Oil rises a second day in ‘relief rally’ over China coronavirus
Brent futures rose by 77 cents, or 1.4 per cent, to $ 56.05 a barrel by 0735 GMT, having risen 2.4 per cent in the last session. US West Texas Intermediate (WTI) futures gained 95 cents, or 1.9 per cent, to $ 51.70 a barrel after rising 2.3 per cent on Wednesday.
A committee that advises the Organization of the Petroleum Exporting Countries (OPEC) and allied producers, a group known as OPEC+, is set to meet for a fourth day on Thursday. They are discussing whether to reduce oil production further to support prices after a multi-day slump over concerns about economic growth and energy demand caused by the outbreak.
“Given the pressure we have seen the oil market under recently, it does seem that a relief rally was long overdue,” ING Economics said in a note.
The Joint Technical Committee for OPEC+ has been meeting this week to consider increasing output cuts by an additional 500,000 barrels per day or to extend current cuts beyond March. OPEC+ ministers are due to meet on March 5 and 6.
Oil prices have slumped more than 20 per cent since reaching their highest this year on Jan. 8 on demand concerns caused by the virus outbreak and oversupply indications.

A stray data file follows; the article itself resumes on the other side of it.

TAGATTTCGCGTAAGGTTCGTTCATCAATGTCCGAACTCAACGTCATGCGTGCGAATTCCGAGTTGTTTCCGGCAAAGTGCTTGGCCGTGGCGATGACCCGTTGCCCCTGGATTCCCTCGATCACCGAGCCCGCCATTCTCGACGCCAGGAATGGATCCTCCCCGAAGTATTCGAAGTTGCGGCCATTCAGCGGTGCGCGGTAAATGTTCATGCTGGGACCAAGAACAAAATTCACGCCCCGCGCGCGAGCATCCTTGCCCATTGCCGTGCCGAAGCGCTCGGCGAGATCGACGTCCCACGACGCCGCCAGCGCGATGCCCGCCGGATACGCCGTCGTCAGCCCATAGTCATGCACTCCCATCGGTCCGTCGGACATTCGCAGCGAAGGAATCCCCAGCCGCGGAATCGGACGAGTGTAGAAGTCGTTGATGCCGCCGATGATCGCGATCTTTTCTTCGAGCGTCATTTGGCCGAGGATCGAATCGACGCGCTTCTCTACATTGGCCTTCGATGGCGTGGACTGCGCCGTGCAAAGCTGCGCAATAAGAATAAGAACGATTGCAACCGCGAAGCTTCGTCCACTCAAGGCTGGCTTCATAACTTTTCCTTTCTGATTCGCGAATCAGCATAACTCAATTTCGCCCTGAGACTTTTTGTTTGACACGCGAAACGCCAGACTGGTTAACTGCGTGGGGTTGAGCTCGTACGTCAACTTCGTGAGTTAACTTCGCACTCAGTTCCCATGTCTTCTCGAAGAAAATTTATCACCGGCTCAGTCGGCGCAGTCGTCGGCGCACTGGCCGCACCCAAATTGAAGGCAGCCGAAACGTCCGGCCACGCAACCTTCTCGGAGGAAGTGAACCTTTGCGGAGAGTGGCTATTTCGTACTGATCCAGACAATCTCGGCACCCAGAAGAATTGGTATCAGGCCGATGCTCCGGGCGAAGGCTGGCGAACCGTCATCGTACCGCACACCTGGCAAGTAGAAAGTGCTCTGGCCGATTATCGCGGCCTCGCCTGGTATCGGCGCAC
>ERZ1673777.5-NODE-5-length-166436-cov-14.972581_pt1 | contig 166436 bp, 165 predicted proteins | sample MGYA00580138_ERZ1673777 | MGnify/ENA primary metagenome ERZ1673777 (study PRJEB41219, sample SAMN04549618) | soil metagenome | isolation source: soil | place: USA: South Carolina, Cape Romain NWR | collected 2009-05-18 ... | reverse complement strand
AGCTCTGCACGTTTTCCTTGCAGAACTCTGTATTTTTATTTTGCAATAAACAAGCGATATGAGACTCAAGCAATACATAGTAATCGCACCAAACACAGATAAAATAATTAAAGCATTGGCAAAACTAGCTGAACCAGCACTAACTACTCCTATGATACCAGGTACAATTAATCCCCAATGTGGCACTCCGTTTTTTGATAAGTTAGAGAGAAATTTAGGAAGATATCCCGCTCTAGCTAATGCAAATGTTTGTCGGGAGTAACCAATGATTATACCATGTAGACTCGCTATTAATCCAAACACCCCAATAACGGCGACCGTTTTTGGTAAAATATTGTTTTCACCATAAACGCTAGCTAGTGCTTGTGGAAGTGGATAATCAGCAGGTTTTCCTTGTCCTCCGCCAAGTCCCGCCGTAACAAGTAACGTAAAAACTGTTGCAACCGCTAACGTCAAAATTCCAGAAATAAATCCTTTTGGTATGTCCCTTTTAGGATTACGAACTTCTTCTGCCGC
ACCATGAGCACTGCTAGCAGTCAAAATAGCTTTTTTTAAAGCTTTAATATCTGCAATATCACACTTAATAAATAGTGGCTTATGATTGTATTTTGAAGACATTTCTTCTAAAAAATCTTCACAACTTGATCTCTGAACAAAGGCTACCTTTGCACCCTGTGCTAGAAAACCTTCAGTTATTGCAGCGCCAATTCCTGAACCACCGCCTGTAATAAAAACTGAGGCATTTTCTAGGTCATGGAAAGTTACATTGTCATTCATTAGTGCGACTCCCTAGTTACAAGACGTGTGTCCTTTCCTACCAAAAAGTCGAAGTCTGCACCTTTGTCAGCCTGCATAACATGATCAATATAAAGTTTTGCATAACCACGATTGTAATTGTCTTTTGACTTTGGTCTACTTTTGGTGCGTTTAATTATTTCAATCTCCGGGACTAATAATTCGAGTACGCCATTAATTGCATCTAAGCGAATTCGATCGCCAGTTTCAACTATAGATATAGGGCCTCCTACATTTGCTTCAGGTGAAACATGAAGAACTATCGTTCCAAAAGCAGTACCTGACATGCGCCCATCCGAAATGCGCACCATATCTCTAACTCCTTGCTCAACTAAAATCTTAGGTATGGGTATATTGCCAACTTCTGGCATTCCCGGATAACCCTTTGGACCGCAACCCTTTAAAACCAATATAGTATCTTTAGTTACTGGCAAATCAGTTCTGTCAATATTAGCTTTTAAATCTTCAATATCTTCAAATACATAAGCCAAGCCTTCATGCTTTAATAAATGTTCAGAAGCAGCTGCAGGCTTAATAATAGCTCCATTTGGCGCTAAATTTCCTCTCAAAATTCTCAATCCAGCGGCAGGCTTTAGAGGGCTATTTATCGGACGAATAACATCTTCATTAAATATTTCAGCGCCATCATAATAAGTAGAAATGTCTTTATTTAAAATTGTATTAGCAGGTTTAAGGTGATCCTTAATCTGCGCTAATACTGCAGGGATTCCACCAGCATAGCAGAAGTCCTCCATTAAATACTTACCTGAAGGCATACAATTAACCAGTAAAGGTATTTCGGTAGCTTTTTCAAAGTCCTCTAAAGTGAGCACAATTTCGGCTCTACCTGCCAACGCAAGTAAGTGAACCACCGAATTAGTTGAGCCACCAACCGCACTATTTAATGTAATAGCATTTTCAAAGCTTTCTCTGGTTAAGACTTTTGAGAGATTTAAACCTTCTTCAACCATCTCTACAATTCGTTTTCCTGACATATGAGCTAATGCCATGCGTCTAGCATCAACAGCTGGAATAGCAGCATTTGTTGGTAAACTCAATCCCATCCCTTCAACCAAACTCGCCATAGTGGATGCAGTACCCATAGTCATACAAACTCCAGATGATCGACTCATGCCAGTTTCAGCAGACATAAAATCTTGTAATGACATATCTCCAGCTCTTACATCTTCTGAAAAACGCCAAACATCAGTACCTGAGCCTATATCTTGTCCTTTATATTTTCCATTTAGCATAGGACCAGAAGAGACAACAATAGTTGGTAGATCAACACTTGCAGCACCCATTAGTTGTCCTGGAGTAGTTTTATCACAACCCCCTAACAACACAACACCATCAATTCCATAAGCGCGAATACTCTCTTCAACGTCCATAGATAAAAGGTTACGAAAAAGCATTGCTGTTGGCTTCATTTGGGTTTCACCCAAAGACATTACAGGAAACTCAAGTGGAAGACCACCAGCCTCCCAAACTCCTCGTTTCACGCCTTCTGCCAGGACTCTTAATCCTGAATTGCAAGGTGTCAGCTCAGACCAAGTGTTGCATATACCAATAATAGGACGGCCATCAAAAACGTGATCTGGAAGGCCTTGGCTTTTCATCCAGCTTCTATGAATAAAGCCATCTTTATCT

A technical market indicator known as the relative strength index, which measures buying and selling momentum, suggests that prices have fallen too far, too fast and investors may be buying futures in response.
In the last two days, commodities, equities and other markets have been buoyed by unconfirmed reports of a possible advance in producing treatment drugs for the coronavirus that has shut down transport and limited industrial activity in China.
However, the World Health Organization has played down the reports of “breakthrough” drugs being discovered.
A further 73 people on the Chinese mainland died on Wednesday from the virus, the highest daily increase since the outbreak started, and another 3,694 new cases were reported, raising the total to 28,018.
Commodity supply chains in China have been disrupted to the extent that short-term sales of crude oil, along with liquefied natural gas, fell to nearly zero this week.
While oil prices have gained in the past two days, the front month contracts of both Brent and WTI remain in contango , a situation where longer-dated futures trade at a premium to shorter dated ones, a sign that the market sees ample supply or falling demand for crude.